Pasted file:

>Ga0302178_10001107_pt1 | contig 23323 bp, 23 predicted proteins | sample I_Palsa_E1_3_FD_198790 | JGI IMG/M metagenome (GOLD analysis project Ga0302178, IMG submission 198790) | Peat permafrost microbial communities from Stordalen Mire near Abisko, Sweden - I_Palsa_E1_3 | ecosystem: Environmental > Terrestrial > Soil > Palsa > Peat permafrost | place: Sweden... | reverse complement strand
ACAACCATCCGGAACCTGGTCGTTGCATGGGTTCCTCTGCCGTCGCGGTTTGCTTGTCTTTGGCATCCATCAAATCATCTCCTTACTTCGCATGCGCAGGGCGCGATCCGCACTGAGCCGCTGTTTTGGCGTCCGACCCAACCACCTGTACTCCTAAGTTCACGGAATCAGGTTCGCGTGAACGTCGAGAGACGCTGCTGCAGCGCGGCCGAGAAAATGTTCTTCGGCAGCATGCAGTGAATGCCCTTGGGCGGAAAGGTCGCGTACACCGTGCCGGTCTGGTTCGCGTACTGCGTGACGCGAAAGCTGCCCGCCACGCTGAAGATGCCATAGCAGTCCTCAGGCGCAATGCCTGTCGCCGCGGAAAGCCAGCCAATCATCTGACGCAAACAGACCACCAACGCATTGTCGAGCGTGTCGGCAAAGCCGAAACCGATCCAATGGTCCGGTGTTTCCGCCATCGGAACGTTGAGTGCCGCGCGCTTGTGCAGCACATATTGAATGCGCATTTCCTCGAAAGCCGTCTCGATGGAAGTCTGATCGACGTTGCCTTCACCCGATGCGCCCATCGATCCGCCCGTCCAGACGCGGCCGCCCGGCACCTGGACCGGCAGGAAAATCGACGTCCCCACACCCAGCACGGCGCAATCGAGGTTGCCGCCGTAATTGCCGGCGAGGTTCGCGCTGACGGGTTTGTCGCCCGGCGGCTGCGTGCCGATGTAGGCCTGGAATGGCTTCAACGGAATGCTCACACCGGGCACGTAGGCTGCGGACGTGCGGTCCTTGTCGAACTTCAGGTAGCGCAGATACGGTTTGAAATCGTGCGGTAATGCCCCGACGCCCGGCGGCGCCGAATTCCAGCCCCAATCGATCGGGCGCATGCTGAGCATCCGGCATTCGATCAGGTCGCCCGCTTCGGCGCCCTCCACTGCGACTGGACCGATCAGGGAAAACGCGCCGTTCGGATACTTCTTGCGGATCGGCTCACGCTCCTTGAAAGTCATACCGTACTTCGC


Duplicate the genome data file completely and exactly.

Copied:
>Ga0302178_10001107_pt1 | contig 23323 bp, 23 predicted proteins | sample I_Palsa_E1_3_FD_198790 | JGI IMG/M metagenome (GOLD analysis project Ga0302178, IMG submission 198790) | Peat permafrost microbial communities from Stordalen Mire near Abisko, Sweden - I_Palsa_E1_3 | ecosystem: Environmental > Terrestrial > Soil > Palsa > Peat permafrost | place: Sweden... | reverse complement strand
ACAACCATCCGGAACCTGGTCGTTGCATGGGTTCCTCTGCCGTCGCGGTTTGCTTGTCTTTGGCATCCATCAAATCATCTCCTTACTTCGCATGCGCAGGGCGCGATCCGCACTGAGCCGCTGTTTTGGCGTCCGACCCAACCACCTGTACTCCTAAGTTCACGGAATCAGGTTCGCGTGAACGTCGAGAGACGCTGCTGCAGCGCGGCCGAGAAAATGTTCTTCGGCAGCATGCAGTGAATGCCCTTGGGCGGAAAGGTCGCGTACACCGTGCCGGTCTGGTTCGCGTACTGCGTGACGCGAAAGCTGCCCGCCACGCTGAAGATGCCATAGCAGTCCTCAGGCGCAATGCCTGTCGCCGCGGAAAGCCAGCCAATCATCTGACGCAAACAGACCACCAACGCATTGTCGAGCGTGTCGGCAAAGCCGAAACCGATCCAATGGTCCGGTGTTTCCGCCATCGGAACGTTGAGTGCCGCGCGCTTGTGCAGCACATATTGAATGCGCATTTCCTCGAAAGCCGTCTCGATGGAAGTCTGATCGACGTTGCCTTCACCCGATGCGCCCATCGATCCGCCCGTCCAGACGCGGCCGCCCGGCACCTGGACCGGCAGGAAAATCGACGTCCCCACACCCAGCACGGCGCAATCGAGGTTGCCGCCGTAATTGCCGGCGAGGTTCGCGCTGACGGGTTTGTCGCCCGGCGGCTGCGTGCCGATGTAGGCCTGGAATGGCTTCAACGGAATGCTCACACCGGGCACGTAGGCTGCGGACGTGCGGTCCTTGTCGAACTTCAGGTAGCGCAGATACGGTTTGAAATCGTGCGGTAATGCCCCGACGCCCGGCGGCGCCGAATTCCAGCCCCAATCGATCGGGCGCATGCTGAGCATCCGGCATTCGATCAGGTCGCCCGCTTCGGCGCCCTCCACTGCGACTGGACCGATCAGGGAAAACGCGCCGTTCGGATACTTCTTGCGGATCGGCTCACGCTCCTTGAAAGTCATACCGTACTTCGC